mjt

True Ford Enthusiast
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About mjt

  • Rank
    Too much time on the boards

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  • First Name
    Mike

Profile Information

  • Gender*
    Male
  • Ford Model
    Mk3 Tit Estate 1.0 SCTi Ecoboost 125ps
  • Ford Year
    2012
  • UK/Ireland Location
    Cambridgeshire
  • Annual Mileage
    0 to 5000

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  1. If they're factory installed the ECU will obviously be programmed to take account of the different characteristics. Although this is still off topic I think some clarification is in order: The bulb failure detection works by monitoring current, not resistance. Since LED's are up to 8 times more efficient than incandescent bulbs the current they take, for an equivalent light output, may be as little as 1/8th of the filament lamp. That's why the ECU incorrectly detects a failure. Using Ohms law it's easy to see that this equates to a higher resistance. In fact the LEDs need a series resistor or some form of built-in regulation to limit the current as their forward voltage is typically 2V-3V and they would be destroyed by connecting the junction directly to 12V. To overcome this problem the CANbus-friendly bulbs have to be fitted with a low-value parallel resistor to increase the current drawn. This effectively negates the efficiency gains of the LED so the only benefits are the higher colour temperature and potentially longer life, athough as has been pointed out in other threads the heat generated by this resistor can drastically shorten the life of the LED.
  2. Was this meant for another post? This post doesn't mention LED? In any case what he said is wrong.
  3. On both the cars we've owned with full electronic climate control the demist button puts both screens on, the blower to maximum and turns on the aircon so evidently the system is designed to cope with this load, at least for a short time. As mentioned the front screen turns itself off quite quickly. I think you misinterpreted what Arthur said - he meant with both screens on the total would be around 100 Amps, i.e. 25 for the rear.
  4. You're very welcome. Glad to be of help.
  5. I can tell you what the Haynes says - I don't have any experience with working on the vacuum pump. According to Haynes you should use a spanner on the crankshaft pulley bolt to turn the crankshaft until the pushrod is fully retracted into the cylinder head. The pushrod is operated by an eccentric on the end of the camshaft. You should have done this before removing the pump but I would guess that if you do it before refitting it should be ok.
  6. When the mpg on our old 2003 1.8TDCi suddenly took a dive it turned out to be a sticking brake caliper. Try feeling the wheel hubs after a decent run to see if one or more is getting unusually hot.
  7. In view of this I think you're making a mistake buying a diesel. That mix of driving is not really suited to one. You won't get the mpg that is acheivable from long extra-urban journeys and aside from the DPF regeneration issues diesels are likely to be penalised in future by higher charges for driving in urban areas due to high NOX levels. When I changed our Mk1.5 1.8TDCi I opted to return to petrol because I could see the way things are going. Of course that's just my personal opinion, others will disagree.
  8. Just tonight on the news I saw a Merc creating a big bow wave, about two-thirds of the way up the radiator. I thought "you're pushing your luck".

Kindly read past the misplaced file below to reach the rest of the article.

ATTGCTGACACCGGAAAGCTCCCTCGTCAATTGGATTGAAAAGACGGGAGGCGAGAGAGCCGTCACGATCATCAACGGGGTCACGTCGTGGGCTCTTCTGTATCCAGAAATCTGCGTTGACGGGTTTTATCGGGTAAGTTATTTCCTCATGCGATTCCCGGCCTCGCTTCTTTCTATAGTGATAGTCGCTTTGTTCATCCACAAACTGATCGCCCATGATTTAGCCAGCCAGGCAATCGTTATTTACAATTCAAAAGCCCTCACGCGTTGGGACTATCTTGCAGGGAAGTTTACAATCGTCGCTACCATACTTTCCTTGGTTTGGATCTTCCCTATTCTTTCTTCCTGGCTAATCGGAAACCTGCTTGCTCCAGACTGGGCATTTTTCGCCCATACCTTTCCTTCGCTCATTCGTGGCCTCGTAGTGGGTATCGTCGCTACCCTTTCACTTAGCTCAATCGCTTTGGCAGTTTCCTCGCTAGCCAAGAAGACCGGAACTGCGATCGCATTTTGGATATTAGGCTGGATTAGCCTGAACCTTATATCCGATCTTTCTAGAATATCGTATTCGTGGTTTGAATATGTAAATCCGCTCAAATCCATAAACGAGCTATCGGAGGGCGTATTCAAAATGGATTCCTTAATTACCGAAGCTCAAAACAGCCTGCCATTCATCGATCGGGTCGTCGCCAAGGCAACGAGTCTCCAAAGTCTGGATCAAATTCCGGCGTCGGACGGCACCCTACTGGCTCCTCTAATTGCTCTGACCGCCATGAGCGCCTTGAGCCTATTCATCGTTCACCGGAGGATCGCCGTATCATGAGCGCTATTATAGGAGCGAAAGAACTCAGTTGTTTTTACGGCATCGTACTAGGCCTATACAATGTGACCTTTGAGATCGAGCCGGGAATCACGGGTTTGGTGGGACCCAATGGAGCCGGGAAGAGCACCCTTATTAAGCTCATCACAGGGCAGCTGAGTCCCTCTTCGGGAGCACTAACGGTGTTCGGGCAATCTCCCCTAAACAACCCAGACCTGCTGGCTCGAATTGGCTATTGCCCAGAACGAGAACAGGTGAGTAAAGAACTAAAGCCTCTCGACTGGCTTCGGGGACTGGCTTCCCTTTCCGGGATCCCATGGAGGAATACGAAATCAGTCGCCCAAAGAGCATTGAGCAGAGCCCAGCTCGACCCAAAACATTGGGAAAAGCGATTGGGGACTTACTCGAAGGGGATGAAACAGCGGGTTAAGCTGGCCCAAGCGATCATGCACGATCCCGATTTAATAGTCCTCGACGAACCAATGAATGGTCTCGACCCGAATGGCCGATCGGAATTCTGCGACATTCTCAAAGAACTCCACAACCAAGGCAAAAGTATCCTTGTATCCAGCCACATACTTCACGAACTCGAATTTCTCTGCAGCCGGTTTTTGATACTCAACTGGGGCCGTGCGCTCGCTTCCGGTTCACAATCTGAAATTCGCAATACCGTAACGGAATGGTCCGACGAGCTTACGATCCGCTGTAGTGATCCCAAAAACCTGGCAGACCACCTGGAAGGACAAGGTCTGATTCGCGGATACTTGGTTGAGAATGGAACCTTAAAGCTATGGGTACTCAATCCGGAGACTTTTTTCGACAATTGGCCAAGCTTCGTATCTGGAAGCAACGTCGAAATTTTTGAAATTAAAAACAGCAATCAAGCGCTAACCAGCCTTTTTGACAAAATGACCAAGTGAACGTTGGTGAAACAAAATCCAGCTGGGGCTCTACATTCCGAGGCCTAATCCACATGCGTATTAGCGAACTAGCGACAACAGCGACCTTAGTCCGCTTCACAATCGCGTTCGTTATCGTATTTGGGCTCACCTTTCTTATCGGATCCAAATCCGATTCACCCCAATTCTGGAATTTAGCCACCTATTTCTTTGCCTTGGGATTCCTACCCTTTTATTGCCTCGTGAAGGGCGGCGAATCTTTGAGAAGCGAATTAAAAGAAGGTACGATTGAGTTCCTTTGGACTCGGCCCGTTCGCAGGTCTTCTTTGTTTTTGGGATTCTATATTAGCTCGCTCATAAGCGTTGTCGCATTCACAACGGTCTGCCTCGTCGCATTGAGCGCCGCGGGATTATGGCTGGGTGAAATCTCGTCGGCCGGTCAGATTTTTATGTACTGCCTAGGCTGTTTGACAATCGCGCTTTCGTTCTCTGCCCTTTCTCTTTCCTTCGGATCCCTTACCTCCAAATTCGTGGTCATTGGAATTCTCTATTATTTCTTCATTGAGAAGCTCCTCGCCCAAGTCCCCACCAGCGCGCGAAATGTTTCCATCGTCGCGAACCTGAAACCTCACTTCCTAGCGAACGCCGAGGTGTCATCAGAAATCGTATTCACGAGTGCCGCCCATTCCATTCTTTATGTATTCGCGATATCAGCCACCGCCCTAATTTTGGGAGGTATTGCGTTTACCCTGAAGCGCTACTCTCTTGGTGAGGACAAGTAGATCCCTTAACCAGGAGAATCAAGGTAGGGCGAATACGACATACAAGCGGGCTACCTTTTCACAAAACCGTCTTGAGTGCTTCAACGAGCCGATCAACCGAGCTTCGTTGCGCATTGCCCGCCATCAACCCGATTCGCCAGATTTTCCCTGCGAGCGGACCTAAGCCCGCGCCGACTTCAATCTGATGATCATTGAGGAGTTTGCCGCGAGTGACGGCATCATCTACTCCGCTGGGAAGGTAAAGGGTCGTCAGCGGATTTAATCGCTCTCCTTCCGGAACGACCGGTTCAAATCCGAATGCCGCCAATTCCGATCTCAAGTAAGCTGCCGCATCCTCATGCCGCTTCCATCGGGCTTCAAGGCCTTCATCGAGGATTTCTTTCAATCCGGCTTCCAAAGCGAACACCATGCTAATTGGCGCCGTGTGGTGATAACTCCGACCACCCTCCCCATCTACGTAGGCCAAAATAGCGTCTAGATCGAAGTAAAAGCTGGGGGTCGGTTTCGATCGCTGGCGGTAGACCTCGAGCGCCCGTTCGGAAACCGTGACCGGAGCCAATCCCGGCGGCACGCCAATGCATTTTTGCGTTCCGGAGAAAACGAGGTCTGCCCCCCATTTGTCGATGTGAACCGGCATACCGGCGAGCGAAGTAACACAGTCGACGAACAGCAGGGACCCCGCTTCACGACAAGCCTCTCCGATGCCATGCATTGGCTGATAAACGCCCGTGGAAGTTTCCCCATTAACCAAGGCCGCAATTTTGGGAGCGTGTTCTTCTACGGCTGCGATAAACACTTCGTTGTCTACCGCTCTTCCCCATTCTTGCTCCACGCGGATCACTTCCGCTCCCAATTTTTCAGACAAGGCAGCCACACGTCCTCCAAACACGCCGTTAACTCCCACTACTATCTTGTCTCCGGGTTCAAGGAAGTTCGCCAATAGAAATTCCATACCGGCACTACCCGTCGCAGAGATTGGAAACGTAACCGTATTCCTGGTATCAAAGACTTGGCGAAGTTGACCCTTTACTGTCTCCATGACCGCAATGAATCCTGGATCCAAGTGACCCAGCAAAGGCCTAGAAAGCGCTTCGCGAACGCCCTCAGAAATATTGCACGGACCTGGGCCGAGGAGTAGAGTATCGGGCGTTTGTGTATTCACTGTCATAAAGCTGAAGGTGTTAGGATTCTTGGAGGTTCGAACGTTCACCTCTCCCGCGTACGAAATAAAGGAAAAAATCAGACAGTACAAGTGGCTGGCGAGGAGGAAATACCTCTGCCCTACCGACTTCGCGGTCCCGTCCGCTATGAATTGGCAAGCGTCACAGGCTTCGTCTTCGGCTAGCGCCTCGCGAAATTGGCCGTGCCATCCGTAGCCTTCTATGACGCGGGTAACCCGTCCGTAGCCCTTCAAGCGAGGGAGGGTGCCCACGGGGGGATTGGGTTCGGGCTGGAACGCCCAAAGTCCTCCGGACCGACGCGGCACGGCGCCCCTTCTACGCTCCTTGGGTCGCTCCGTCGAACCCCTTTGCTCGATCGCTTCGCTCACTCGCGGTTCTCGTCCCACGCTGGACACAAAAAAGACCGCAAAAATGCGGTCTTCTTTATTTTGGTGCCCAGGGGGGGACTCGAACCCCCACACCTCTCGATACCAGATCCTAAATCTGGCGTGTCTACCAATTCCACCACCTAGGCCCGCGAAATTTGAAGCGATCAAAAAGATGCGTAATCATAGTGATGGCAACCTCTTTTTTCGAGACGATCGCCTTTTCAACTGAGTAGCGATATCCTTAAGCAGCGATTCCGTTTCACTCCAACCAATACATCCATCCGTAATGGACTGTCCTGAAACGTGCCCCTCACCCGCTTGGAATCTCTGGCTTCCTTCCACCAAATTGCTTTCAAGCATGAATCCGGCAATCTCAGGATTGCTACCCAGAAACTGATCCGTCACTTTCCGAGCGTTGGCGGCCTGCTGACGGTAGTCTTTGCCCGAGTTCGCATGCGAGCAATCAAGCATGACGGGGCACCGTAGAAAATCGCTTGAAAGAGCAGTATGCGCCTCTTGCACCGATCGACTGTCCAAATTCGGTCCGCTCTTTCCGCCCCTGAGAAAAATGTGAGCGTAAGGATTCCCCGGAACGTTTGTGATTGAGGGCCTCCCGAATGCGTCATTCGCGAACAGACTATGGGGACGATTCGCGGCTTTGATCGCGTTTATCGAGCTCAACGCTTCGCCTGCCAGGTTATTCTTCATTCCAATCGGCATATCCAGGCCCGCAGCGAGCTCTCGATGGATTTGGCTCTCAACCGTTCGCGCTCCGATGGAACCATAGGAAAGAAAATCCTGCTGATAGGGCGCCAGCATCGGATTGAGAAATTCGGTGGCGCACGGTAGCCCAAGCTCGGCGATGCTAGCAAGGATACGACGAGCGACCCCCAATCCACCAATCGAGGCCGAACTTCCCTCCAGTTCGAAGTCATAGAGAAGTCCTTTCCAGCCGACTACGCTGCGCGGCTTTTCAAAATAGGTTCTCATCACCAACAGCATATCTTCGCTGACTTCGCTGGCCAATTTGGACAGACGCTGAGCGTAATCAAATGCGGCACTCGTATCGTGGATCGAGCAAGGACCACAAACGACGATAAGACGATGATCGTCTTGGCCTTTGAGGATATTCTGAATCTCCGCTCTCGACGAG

9. The reason is that's an American site and doesn't recognise European VINs.
  10. From what I've seen on the TV people drive through floods far too fast. Many years ago I occasionally had to drive my Mini through flood water on the way to and from work. I always took it very slowly, no more than walking pace, slipping the clutch if necessary to keep the revs up and prevent water from entering the exhaust, to avoid creating a lot of wash. I never had a problem with wet electrics (and bear in mind that water getting into the distributor cap and onto the HT leads was a weak point with early Minis).
  11. I'd have thought there's a possibility that the excessive heat could affect the bonding between the linings and shoes and could also warp the drums.
  12. Anyone thinking about buying a diesel might want to have a read of this. Could knock the premium price for six.
  13. Personally I wouldn't cut off or modify the existing connector if you can avoid it. If you ever have the screen replaced that will cause problems for the installer. It's your call, though. Possibly the original end of the ribbon is made thicker to go into the connector so maybe you don't have any choice. I'd steer clear of Scotch blocks, though, because of the current. If you really must cut and extend either use a chunky choc-bloc or, preferably solder and heatshrink sleeving.
  14. It looks like it should be possible to remove the broken piece from the connector, carefully strip the insulation from the ribbon and re-insert it. Try to just peel the insulation off. It's vital not to nick or scratch the copper as that will cause a stress point and lead to another fracture. The problem you're going to have is that the repair will leave the connection shorter so it's likely to fail again unless you can pull a bit of cable through the clip. Bear in mind the windscreen takes a very high current so the connection needs to be good enough to handle it.
  15. Best advice would be to get them from your friendly Ford dealer . They'll be able to identify them on their parts catalogue. I wouldn't just buy bolts from a shop as you need to be sure they're the right grade of material. It's not worth risking it for something as safety-critical as brakes.